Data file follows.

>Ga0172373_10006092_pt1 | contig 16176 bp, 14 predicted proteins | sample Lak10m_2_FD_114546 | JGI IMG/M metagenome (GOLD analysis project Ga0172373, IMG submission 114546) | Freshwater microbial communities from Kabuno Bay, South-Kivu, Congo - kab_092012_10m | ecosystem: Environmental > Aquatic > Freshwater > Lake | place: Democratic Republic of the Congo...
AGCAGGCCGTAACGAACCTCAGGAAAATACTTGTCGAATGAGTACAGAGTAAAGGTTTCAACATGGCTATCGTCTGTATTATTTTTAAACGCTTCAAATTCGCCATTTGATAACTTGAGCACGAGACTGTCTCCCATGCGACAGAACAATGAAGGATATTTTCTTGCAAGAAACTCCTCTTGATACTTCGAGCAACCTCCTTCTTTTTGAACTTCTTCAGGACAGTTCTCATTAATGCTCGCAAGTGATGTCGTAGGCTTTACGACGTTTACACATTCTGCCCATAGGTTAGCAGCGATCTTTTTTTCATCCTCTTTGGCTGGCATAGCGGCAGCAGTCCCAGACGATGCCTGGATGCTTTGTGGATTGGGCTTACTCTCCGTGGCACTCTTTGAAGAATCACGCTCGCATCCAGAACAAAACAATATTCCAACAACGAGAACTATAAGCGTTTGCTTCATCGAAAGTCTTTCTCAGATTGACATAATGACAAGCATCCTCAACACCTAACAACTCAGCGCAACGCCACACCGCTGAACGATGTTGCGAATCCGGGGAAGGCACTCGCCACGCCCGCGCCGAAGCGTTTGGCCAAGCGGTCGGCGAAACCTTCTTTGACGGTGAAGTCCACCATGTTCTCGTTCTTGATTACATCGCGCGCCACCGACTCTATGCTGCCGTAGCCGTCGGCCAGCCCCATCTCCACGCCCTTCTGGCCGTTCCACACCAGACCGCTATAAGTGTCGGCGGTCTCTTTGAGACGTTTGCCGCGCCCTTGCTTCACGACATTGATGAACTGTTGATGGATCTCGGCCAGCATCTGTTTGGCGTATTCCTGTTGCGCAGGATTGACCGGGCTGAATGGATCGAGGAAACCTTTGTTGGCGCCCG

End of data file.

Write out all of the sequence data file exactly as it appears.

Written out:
>Ga0172373_10006092_pt1 | contig 16176 bp, 14 predicted proteins | sample Lak10m_2_FD_114546 | JGI IMG/M metagenome (GOLD analysis project Ga0172373, IMG submission 114546) | Freshwater microbial communities from Kabuno Bay, South-Kivu, Congo - kab_092012_10m | ecosystem: Environmental > Aquatic > Freshwater > Lake | place: Democratic Republic of the Congo...
AGCAGGCCGTAACGAACCTCAGGAAAATACTTGTCGAATGAGTACAGAGTAAAGGTTTCAACATGGCTATCGTCTGTATTATTTTTAAACGCTTCAAATTCGCCATTTGATAACTTGAGCACGAGACTGTCTCCCATGCGACAGAACAATGAAGGATATTTTCTTGCAAGAAACTCCTCTTGATACTTCGAGCAACCTCCTTCTTTTTGAACTTCTTCAGGACAGTTCTCATTAATGCTCGCAAGTGATGTCGTAGGCTTTACGACGTTTACACATTCTGCCCATAGGTTAGCAGCGATCTTTTTTTCATCCTCTTTGGCTGGCATAGCGGCAGCAGTCCCAGACGATGCCTGGATGCTTTGTGGATTGGGCTTACTCTCCGTGGCACTCTTTGAAGAATCACGCTCGCATCCAGAACAAAACAATATTCCAACAACGAGAACTATAAGCGTTTGCTTCATCGAAAGTCTTTCTCAGATTGACATAATGACAAGCATCCTCAACACCTAACAACTCAGCGCAACGCCACACCGCTGAACGATGTTGCGAATCCGGGGAAGGCACTCGCCACGCCCGCGCCGAAGCGTTTGGCCAAGCGGTCGGCGAAACCTTCTTTGACGGTGAAGTCCACCATGTTCTCGTTCTTGATTACATCGCGCGCCACCGACTCTATGCTGCCGTAGCCGTCGGCCAGCCCCATCTCCACGCCCTTCTGGCCGTTCCACACCAGACCGCTATAAGTGTCGGCGGTCTCTTTGAGACGTTTGCCGCGCCCTTGCTTCACGACATTGATGAACTGTTGATGGATCTCGGCCAGCATCTGTTTGGCGTATTCCTGTTGCGCAGGATTGACCGGGCTGAATGGATCGAGGAAACCTTTGTTGGCGCCCG